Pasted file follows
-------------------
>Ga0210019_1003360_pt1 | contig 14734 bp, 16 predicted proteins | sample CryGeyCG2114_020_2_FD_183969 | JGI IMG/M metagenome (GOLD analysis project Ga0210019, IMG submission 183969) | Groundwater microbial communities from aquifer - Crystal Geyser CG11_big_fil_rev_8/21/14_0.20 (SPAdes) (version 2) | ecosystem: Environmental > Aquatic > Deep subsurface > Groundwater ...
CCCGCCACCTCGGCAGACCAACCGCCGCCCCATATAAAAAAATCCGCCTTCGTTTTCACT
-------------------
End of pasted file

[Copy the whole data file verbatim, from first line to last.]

>Ga0210019_1003360_pt1 | contig 14734 bp, 16 predicted proteins | sample CryGeyCG2114_020_2_FD_183969 | JGI IMG/M metagenome (GOLD analysis project Ga0210019, IMG submission 183969) | Groundwater microbial communities from aquifer - Crystal Geyser CG11_big_fil_rev_8/21/14_0.20 (SPAdes) (version 2) | ecosystem: Environmental > Aquatic > Deep subsurface > Groundwater ...
CCCGCCACCTCGGCAGACCAACCGCCGCCCCATATAAAAAAATCCGCCTTCGTTTTCACT